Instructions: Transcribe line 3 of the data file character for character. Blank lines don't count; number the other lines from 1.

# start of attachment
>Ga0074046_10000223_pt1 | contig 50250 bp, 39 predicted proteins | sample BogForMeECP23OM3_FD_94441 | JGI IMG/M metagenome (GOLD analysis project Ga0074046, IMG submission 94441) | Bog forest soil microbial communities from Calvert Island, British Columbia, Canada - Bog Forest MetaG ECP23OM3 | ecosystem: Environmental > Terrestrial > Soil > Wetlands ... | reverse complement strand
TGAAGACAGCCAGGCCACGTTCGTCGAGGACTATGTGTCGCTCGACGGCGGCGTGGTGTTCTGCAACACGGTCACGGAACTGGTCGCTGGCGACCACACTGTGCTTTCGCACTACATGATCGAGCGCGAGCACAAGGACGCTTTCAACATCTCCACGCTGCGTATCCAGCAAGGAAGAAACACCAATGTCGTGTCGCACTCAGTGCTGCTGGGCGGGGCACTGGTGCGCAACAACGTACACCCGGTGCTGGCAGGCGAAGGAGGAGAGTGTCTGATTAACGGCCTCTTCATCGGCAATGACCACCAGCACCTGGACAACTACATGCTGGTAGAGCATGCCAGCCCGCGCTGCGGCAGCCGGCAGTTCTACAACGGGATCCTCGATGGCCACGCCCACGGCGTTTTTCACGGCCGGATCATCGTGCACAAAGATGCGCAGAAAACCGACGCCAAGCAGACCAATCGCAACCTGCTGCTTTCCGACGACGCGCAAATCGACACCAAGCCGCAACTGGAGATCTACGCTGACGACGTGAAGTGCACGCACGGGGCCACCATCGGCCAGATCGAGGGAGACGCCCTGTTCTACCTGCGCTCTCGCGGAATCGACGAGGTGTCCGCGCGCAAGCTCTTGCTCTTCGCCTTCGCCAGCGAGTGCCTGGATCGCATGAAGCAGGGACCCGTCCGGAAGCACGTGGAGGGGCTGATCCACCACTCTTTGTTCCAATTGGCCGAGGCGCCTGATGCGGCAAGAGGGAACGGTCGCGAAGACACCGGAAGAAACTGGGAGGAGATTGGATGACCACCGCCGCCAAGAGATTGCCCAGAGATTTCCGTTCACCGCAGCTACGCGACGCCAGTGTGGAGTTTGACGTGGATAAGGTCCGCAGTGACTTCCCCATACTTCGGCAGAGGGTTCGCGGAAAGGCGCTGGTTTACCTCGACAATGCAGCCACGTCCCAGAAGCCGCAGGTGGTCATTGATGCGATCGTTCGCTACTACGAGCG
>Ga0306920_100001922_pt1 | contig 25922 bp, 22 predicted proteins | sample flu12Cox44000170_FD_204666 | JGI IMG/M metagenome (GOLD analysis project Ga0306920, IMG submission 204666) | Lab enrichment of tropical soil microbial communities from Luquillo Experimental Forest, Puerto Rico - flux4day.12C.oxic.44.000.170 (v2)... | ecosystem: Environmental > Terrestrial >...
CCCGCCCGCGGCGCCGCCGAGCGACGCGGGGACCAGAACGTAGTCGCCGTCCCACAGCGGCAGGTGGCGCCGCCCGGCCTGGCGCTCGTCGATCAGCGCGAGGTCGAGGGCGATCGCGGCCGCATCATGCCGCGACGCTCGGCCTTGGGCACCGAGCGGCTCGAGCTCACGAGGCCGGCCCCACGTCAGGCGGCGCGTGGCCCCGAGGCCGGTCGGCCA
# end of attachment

>Ga0306920_100001922_pt1 | contig 25922 bp, 22 predicted proteins | sample flu12Cox44000170_FD_204666 | JGI IMG/M metagenome (GOLD analysis project Ga0306920, IMG submission 204666) | Lab enrichment of tropical soil microbial communities from Luquillo Experimental Forest, Puerto Rico - flux4day.12C.oxic.44.000.170 (v2)... | ecosystem: Environmental > Terrestrial >...